I just finished rereading the Hunger Games. I’m sure you have seen all the buzz and crazy fans as the movie came out a few weeks ago. I read it the the first time two years ago (I had to look up when Mockingjay was published to know it was that long ago). I hosted book club most recently, so I got to pick the next book. I chose the whole trilogy.
It was never a question that I would reread the books. I also wanted to reread The Hunger Games before I saw the movie. I was nearly finished the first book when we saw the film. I personally think they did a really good job. It’s not easy to turn a book into a movie, so many details, what do you leave out, etc. etc.
I slammed through Catching Fire and Mockingjay. I couldn’t put the book down, well, I could….but read them both rather fast given how long it typically takes me to finish a book.
Spoiler Alert – if you haven’t read the books and intend to, I’m about to talk about the story so be warned…
This time around, I was haunted by how damaged Katniss and her fellow tributes were after the games. The nightmares, the horror of having to go back for the Quarter Quell, what Haymitch lost and what Finnick had to endure. That Joanna lost everything and everyone she loved, and therefore had nothing to lose herself. It’s one of those situations that people just don’t know and could never even imagine to know if they haven’t lived through it.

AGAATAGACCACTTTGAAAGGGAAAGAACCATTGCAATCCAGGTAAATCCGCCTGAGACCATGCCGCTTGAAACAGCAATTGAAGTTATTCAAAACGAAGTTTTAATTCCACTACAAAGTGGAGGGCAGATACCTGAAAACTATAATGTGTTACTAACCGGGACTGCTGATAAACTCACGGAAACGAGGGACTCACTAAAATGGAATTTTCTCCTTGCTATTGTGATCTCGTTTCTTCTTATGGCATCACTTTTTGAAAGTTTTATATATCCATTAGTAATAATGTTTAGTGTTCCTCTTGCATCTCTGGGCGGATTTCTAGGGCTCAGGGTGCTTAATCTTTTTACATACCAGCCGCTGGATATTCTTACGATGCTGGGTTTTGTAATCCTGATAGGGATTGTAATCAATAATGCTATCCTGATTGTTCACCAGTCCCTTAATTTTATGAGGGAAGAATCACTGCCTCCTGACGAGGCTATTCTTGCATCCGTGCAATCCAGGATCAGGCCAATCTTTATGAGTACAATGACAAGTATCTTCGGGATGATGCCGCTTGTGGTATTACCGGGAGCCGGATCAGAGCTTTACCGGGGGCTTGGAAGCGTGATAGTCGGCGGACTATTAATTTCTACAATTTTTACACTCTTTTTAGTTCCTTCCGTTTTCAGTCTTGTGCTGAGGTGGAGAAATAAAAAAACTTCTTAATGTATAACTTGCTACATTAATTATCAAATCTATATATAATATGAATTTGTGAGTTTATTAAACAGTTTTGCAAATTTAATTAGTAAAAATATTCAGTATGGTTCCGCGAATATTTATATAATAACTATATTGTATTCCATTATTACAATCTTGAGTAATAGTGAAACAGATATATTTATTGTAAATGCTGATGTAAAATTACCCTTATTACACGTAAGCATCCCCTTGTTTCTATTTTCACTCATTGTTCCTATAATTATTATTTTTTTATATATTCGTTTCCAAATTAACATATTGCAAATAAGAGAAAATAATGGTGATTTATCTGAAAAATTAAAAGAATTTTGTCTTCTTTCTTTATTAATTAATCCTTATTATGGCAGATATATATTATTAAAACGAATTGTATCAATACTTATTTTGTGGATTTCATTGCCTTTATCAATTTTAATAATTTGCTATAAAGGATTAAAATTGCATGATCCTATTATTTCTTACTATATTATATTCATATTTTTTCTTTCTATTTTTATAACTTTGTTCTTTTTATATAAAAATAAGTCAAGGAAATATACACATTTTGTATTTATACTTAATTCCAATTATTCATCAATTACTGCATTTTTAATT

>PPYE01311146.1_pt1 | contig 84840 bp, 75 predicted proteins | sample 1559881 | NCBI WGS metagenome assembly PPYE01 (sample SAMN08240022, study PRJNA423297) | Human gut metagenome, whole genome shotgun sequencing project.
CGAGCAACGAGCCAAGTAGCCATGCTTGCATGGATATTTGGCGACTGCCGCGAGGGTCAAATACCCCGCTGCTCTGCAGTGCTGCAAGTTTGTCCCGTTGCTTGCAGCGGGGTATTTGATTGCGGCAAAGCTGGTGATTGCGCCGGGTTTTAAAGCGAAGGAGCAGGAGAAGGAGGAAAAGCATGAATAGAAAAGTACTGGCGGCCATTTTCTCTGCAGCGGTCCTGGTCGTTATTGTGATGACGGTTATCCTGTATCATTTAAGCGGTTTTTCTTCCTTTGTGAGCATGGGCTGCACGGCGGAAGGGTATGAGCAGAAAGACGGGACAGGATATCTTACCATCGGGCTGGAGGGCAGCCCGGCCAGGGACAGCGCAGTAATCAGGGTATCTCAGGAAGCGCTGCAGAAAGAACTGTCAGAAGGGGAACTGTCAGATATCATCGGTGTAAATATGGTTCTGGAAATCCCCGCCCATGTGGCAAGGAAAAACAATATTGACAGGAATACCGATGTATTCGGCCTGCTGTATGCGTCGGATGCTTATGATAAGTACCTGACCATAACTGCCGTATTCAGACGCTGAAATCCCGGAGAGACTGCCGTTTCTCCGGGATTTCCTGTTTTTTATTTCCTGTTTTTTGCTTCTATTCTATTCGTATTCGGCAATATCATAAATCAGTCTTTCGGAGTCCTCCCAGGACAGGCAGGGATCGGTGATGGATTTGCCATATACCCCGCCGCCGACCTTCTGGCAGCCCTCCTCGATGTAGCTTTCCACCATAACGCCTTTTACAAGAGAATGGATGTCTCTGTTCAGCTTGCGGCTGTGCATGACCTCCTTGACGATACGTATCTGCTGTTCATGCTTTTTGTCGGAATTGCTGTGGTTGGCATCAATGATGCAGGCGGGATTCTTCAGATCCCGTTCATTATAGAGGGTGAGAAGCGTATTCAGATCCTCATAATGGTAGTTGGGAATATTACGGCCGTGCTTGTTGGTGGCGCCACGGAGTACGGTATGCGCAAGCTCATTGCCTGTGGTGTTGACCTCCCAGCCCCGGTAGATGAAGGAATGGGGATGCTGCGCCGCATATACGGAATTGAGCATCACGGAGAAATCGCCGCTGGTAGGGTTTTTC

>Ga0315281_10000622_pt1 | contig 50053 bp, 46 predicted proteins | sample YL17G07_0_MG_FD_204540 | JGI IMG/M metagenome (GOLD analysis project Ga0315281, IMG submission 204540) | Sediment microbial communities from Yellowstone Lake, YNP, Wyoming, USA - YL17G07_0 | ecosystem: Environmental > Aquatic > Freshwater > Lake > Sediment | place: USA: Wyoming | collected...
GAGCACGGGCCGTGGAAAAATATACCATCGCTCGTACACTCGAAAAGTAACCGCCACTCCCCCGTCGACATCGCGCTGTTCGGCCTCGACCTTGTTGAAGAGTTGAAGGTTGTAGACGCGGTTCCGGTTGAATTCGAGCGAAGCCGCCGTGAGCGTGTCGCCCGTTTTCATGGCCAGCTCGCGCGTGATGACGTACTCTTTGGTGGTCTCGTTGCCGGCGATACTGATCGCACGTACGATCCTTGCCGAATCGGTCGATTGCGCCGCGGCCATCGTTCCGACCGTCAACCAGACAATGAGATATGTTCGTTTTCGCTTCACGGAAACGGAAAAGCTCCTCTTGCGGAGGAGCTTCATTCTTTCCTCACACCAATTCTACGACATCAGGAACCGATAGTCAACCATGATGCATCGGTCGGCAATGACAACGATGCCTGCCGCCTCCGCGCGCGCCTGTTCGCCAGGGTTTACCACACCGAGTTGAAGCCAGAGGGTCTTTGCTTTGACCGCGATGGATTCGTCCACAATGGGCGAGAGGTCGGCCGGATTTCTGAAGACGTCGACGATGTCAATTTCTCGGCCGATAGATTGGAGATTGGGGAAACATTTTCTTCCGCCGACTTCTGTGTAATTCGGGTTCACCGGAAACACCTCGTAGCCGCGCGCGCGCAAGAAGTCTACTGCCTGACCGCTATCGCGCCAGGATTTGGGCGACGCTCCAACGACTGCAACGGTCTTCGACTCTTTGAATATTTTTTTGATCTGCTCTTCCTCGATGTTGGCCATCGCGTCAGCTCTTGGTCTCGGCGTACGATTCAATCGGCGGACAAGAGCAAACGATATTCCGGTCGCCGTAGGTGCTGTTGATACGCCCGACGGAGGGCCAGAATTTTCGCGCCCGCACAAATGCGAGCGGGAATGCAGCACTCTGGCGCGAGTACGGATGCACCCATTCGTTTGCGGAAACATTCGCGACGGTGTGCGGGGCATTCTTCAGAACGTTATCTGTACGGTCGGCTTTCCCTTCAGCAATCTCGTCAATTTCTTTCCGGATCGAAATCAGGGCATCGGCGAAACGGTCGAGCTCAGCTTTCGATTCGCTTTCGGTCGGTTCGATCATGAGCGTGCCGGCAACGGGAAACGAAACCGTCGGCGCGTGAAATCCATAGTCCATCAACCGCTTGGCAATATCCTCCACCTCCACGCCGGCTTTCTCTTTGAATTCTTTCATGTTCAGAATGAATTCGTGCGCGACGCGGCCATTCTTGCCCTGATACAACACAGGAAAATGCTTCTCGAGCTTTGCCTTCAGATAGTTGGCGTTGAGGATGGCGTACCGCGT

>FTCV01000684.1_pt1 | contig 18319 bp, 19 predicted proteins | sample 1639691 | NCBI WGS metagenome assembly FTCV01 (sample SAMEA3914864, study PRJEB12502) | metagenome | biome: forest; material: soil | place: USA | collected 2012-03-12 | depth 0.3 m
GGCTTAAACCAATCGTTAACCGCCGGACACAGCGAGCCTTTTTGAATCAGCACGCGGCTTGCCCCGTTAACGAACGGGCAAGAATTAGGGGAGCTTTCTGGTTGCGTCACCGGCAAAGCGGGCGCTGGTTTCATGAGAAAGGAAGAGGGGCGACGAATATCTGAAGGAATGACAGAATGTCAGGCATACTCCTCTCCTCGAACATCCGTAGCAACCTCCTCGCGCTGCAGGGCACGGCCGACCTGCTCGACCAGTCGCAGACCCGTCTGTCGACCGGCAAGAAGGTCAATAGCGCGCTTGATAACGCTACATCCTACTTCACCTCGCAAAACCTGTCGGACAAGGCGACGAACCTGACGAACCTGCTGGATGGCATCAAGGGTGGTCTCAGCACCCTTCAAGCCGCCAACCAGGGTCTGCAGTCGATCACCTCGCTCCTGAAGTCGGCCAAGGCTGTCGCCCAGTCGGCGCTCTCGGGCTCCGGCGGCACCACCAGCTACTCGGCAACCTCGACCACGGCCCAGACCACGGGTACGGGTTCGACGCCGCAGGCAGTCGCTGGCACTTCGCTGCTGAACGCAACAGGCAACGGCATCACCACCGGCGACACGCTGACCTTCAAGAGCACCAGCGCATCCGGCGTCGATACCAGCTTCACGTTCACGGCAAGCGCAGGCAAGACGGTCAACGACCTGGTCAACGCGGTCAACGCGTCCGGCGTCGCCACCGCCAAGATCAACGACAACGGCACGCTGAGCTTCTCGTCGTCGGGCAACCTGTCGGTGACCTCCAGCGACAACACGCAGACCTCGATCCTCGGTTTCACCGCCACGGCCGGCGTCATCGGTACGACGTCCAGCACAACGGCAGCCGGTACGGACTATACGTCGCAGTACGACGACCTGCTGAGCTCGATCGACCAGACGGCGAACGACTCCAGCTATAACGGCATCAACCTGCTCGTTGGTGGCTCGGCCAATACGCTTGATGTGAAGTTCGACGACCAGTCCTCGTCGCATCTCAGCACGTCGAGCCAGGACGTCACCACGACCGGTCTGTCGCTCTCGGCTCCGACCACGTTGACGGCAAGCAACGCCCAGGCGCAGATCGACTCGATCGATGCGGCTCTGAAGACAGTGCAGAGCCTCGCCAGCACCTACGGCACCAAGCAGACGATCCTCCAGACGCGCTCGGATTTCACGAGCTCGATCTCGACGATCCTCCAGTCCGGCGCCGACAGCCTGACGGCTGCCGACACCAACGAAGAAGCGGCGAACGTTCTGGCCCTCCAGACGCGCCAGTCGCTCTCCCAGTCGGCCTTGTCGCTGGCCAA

I wept reading the last chapter when Katniss finally started to feel the emotion and heaviness of losing Prim. The one person she was trying to protect the most, so quickly slipped through her fingers. That it somehow allowed herself to fully open up to Peeta and even get to a place of having her own children 15 years down the line. Fifteen seems like a blip. To a seventeen year old girl that lost two members of her family, and countless allies and confidants, 15 years must have seemed like an eternity. If she even made it that long.
I kept thinking, if I had to go through something like that, like the Hunger Games – and lived to tell about it – what would my damage be? Would I be able to carry on? And in reality, did Katniss really carry on before the end? That image of living as a hollow shell. Going through the emotions because that is what one is “supposed” to do. How easy it is to wander the halls and find some closet to hide from the world.
Still – enjoyable. Yet, more painful and real for Katniss, Peeta and every other “victor” around them. Not really a victor at all. No one won in the Hunger Games.
I’ve heard many people around me that haven’t read the books talk about how disturbing it is and why would anyone want to read a book about kids killing kids. That is very short-sighted. The killing is such a small part of the whole story. The real thing that should disturb them is how adults can manipulate a child’s world. While other adults stand by and do nothing about it.
It’s so important to stand up for the kids, when they cannot – or should not – stand up for themselves.